At the root of the state malpractice litigation against Lewis Tein is a wrongful-death case in which a woman was killed in a drunken driving accident by tribal member Tammy Gwen Billie.
Lewis Tein represented Tammy Gwen Billie and Jimmie Bert, her father who owned the uninsured vehicle involved in the crash. Miccosukees claimed in the state court lawsuit that Cypress used the car-crash trial to funnel money to Lewis Tein.
A jury awarded the woman’s family $3.2 million in 2009, but the judgment has yet to be paid.
But Nelson says in the deposition that the general council, comprised of the voting membership of all tribe members, voted to give unlimited loans to Billie and Bert to pay their legal fees in the wrongful death case.
The attorneys for Lewis Tein filed their deposition with the court earlier this month.
Nelson was asked on Nov. 1 in the deposition how Tammy Gwen Billie and Bert paid Lewis Tein for legal representation. He said the tribe approved an unlimited open loan for father and daughter.
Nelson was asked by Calli in the deposition: “Do you have any reason to believe Lewis Tein ever did anything wrong to the Miccosukee tribe?”
Nelson replied: “No.”
Nelson said he disagrees with the tribe’s decision to sue Lewis Tein.
Nelson was also asked by Calli: “As you sit here today, have you any reason to believe that any invoice Lewis Tein ever submitted to the Miccosukee Tribe, whether for its representation of the Tribe, or an individual Tribal member, was not accurate?”
Nelson, again with little explanation replied: “No.”
“Jasper Nelson’s deposition disembowels the tribe’s wild accusations and lawsuits,” Calli said.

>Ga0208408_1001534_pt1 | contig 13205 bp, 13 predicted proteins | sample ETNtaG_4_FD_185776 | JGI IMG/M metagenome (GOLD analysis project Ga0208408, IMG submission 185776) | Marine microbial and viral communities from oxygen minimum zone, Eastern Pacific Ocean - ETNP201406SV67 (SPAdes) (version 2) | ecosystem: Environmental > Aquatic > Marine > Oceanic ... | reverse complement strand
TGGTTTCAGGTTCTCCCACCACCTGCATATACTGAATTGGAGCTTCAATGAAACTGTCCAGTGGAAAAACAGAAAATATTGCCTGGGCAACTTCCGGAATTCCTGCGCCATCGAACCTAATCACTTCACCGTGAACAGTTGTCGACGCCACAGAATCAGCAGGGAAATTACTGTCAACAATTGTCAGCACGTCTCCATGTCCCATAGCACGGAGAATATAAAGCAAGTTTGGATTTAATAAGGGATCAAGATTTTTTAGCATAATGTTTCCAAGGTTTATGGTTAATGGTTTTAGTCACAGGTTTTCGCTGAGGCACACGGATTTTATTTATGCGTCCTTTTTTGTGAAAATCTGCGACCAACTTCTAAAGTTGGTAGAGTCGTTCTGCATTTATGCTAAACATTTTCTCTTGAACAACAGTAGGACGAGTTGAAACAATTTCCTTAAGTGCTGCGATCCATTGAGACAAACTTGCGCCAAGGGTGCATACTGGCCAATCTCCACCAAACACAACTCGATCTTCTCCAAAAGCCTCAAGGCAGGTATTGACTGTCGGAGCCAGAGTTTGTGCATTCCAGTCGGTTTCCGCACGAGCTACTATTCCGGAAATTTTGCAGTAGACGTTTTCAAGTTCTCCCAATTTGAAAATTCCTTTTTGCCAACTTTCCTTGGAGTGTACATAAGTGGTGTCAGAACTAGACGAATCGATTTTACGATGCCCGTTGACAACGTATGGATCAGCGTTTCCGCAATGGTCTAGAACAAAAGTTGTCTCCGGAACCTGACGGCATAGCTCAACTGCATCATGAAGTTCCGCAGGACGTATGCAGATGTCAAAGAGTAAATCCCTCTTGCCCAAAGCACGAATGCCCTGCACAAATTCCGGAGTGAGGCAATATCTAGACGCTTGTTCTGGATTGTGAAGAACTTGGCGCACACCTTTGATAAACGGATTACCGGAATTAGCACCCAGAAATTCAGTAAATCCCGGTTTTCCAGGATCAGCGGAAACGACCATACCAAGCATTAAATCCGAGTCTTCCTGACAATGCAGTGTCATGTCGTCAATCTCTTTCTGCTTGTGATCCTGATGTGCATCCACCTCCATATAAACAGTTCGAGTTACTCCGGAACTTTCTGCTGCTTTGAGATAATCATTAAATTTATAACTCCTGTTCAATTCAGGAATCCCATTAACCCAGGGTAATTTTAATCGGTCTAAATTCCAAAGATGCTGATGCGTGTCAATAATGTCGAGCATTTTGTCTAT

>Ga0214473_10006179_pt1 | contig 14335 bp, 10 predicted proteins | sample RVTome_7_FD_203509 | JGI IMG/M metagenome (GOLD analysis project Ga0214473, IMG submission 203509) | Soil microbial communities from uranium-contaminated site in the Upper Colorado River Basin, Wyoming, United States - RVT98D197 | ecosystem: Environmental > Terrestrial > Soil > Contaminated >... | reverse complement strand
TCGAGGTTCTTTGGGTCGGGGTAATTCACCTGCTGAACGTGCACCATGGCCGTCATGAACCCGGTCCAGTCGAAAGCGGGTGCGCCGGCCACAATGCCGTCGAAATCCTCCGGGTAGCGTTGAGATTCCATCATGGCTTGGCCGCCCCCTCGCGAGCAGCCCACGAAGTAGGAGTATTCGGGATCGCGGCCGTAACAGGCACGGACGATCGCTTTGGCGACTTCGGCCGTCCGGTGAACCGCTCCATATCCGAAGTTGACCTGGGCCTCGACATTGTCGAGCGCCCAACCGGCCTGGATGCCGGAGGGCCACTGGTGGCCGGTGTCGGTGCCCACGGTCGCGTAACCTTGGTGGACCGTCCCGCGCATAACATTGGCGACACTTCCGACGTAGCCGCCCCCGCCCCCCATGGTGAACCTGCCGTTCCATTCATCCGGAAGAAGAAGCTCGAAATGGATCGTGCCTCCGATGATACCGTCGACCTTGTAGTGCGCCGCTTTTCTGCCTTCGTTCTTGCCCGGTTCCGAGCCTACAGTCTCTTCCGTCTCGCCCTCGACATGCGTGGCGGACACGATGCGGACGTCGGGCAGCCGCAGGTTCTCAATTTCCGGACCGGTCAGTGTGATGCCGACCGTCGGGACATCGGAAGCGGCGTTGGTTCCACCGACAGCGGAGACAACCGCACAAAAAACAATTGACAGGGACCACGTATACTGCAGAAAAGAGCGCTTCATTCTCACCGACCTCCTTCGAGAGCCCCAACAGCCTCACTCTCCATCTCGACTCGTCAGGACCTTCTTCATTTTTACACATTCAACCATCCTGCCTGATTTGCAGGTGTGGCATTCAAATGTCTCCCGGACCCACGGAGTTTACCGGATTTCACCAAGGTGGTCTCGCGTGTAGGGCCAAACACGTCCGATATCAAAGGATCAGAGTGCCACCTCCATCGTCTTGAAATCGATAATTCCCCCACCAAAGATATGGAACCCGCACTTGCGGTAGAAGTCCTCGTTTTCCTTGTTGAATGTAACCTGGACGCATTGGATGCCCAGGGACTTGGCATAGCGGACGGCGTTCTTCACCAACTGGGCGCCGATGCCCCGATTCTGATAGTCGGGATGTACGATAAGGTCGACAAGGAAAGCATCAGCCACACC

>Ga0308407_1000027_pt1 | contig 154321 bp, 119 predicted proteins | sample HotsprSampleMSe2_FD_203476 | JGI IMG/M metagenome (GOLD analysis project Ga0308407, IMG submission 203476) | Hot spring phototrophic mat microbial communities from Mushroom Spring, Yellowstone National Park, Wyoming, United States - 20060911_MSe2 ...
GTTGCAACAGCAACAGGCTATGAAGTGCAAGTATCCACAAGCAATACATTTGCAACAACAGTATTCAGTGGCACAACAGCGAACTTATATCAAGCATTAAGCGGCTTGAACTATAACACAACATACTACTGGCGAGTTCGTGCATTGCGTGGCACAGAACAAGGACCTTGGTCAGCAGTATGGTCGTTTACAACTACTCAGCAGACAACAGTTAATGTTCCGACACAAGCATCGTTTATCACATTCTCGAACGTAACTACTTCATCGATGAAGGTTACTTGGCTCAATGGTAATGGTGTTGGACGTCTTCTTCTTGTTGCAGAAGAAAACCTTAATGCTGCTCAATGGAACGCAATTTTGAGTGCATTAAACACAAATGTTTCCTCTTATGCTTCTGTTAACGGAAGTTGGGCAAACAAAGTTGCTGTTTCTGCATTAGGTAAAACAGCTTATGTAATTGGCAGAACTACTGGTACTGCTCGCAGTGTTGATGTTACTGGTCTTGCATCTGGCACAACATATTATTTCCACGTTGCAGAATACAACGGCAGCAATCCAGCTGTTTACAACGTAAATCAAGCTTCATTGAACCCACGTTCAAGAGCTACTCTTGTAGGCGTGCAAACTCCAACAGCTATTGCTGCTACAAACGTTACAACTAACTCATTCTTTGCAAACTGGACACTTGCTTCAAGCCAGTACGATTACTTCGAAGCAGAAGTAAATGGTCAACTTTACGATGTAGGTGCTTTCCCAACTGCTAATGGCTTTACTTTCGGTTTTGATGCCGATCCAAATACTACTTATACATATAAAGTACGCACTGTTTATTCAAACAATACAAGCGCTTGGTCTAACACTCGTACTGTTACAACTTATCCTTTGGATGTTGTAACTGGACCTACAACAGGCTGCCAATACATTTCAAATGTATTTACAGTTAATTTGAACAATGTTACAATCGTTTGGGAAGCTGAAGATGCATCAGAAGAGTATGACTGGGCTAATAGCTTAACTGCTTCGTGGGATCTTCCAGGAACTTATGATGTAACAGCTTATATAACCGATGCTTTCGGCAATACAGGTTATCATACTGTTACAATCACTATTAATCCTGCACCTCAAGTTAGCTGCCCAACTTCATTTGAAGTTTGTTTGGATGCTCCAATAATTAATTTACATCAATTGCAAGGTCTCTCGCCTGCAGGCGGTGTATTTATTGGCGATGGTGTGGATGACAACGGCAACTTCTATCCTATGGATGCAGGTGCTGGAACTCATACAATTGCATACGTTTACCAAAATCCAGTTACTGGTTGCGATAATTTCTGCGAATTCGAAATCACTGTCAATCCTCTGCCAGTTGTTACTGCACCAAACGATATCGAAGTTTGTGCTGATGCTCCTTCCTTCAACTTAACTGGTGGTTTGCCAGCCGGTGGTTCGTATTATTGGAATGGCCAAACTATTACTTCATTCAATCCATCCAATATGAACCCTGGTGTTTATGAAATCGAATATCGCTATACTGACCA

The Florida Bar in April said it was monitoring the situation after reading in a news story about Lewis Tein’s explanation in court how they were paid via the loans.
It remains a matter of contention for the family of Liliana Bermudez, the young woman killed in the car accident since Lewis Tein was paid but the judgment remains outstanding. The tribe, based in western Miami-Dade County, claims Cypress diverted $4 million in payments to Lewis Tein.
Attorney Kendall Coffey, another former U.S. Attorney who is with Miami’s Coffey Burlington, represented Lewis Tein with The Bar. He said with Nelson’s deposition, the lawyers’ statements on the loans are now corroborated.
“They have been absolutely backed up on that,” Coffey said. “It’s a regular practice that the tribe advances loans for the benefit of its members and the tribe can be paid back in different ways.”
None of the questions and answers in the deposition pertain to attorney Dexter Lehtinen, who represented the tribe for 10 years. He is named as a co-defendant in the federal court lawsuit against Lewis and Tein and has had a separate state malpractice lawsuit filed against him.
Lehtinen, now a shareholder at Tew Cardenas in Miami, has tapped his colleague at the firm, Bryan West, to represent him. West had no comment, saying the Nelson deposition has no bearing on his client.
The Miccosukees, in the separate state malpractice suit filed in December, claimed Lehtinen gave them faulty advice on federal income tax liability for members of the tribe. He is accused in the federal lawsuit, separate of Lewis Tein, of protecting Cypress by ignoring documents that showed the then-chairman was using tribal funds for gambling.
Calli said in his pleading for sanctions the tribe has given no documents or other discovery over to the defense to support its claims in either the federal or state case. The checks cut to Lewis Tein in the state case were filed directly with the Miami-Dade court.
“Two things are missing from the tribe’s fantastical conspiracy story: one is Martians from outer space delivering the secret conspiracy plans on a flying saucer. The second, as Jasper Nelson affirms, is truth,” Calli said.